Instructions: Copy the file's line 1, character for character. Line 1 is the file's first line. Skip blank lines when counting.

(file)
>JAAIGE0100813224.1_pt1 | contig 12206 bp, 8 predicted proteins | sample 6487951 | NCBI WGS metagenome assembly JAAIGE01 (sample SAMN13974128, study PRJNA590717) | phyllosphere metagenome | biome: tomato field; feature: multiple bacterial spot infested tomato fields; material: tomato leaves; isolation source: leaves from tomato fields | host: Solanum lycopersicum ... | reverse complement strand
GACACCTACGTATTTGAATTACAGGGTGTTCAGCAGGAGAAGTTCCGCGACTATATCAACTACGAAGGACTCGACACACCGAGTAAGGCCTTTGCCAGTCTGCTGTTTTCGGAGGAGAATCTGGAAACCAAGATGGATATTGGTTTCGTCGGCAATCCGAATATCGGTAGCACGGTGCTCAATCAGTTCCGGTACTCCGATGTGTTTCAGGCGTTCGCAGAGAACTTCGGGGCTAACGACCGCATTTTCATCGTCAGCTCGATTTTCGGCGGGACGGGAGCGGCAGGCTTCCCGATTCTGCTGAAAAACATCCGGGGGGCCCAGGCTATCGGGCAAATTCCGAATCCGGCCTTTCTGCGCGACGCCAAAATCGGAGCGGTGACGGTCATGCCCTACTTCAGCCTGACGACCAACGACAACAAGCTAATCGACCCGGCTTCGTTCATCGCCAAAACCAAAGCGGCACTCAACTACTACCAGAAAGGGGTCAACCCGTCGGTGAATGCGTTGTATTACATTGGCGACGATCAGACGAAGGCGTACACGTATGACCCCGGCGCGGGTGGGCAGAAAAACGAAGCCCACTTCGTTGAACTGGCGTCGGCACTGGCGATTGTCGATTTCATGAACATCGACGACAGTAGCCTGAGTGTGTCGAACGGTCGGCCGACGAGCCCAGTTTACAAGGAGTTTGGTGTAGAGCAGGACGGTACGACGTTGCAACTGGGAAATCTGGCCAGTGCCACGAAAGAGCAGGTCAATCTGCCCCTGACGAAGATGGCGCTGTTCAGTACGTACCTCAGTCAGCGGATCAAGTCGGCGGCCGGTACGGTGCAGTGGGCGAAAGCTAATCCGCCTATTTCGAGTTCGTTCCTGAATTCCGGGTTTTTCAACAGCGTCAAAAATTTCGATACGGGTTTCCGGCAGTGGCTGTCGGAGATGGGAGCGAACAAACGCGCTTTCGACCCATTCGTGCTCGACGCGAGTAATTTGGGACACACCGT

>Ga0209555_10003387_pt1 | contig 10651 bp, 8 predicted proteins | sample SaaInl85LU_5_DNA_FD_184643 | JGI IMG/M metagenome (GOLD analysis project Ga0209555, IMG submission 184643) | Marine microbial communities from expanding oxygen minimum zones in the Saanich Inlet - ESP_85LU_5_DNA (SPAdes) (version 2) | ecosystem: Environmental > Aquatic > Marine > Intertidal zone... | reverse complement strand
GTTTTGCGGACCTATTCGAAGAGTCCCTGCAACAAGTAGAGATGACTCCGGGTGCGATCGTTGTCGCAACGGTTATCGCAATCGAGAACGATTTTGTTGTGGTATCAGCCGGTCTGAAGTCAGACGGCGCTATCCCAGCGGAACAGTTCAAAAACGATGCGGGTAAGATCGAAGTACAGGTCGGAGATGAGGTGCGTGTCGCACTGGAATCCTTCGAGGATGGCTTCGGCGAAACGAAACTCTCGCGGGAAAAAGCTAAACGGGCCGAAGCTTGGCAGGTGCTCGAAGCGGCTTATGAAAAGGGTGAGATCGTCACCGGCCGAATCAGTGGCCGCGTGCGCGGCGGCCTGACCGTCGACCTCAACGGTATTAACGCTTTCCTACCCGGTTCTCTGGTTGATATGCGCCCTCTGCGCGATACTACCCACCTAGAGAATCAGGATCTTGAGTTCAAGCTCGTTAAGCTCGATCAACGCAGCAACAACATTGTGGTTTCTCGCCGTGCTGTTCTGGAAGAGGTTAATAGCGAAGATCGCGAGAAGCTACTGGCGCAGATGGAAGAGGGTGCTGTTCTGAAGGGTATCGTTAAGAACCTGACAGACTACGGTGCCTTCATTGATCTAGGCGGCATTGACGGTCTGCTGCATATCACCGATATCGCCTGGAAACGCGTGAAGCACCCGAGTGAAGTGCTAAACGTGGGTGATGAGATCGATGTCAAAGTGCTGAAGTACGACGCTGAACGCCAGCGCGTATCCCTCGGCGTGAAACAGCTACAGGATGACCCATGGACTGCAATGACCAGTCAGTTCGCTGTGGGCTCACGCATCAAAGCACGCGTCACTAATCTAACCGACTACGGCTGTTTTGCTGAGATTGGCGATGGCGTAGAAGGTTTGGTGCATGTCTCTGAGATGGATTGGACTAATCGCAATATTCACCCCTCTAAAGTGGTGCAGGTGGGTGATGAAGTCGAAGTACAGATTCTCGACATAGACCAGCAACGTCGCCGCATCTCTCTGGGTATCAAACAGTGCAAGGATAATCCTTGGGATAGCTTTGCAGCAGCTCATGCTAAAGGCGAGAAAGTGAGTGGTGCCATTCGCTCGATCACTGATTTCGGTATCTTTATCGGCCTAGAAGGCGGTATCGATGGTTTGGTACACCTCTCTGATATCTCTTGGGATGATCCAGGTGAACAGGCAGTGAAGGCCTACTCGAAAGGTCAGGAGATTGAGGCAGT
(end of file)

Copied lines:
>JAAIGE0100813224.1_pt1 | contig 12206 bp, 8 predicted proteins | sample 6487951 | NCBI WGS metagenome assembly JAAIGE01 (sample SAMN13974128, study PRJNA590717) | phyllosphere metagenome | biome: tomato field; feature: multiple bacterial spot infested tomato fields; material: tomato leaves; isolation source: leaves from tomato fields | host: Solanum lycopersicum ... | reverse complement strand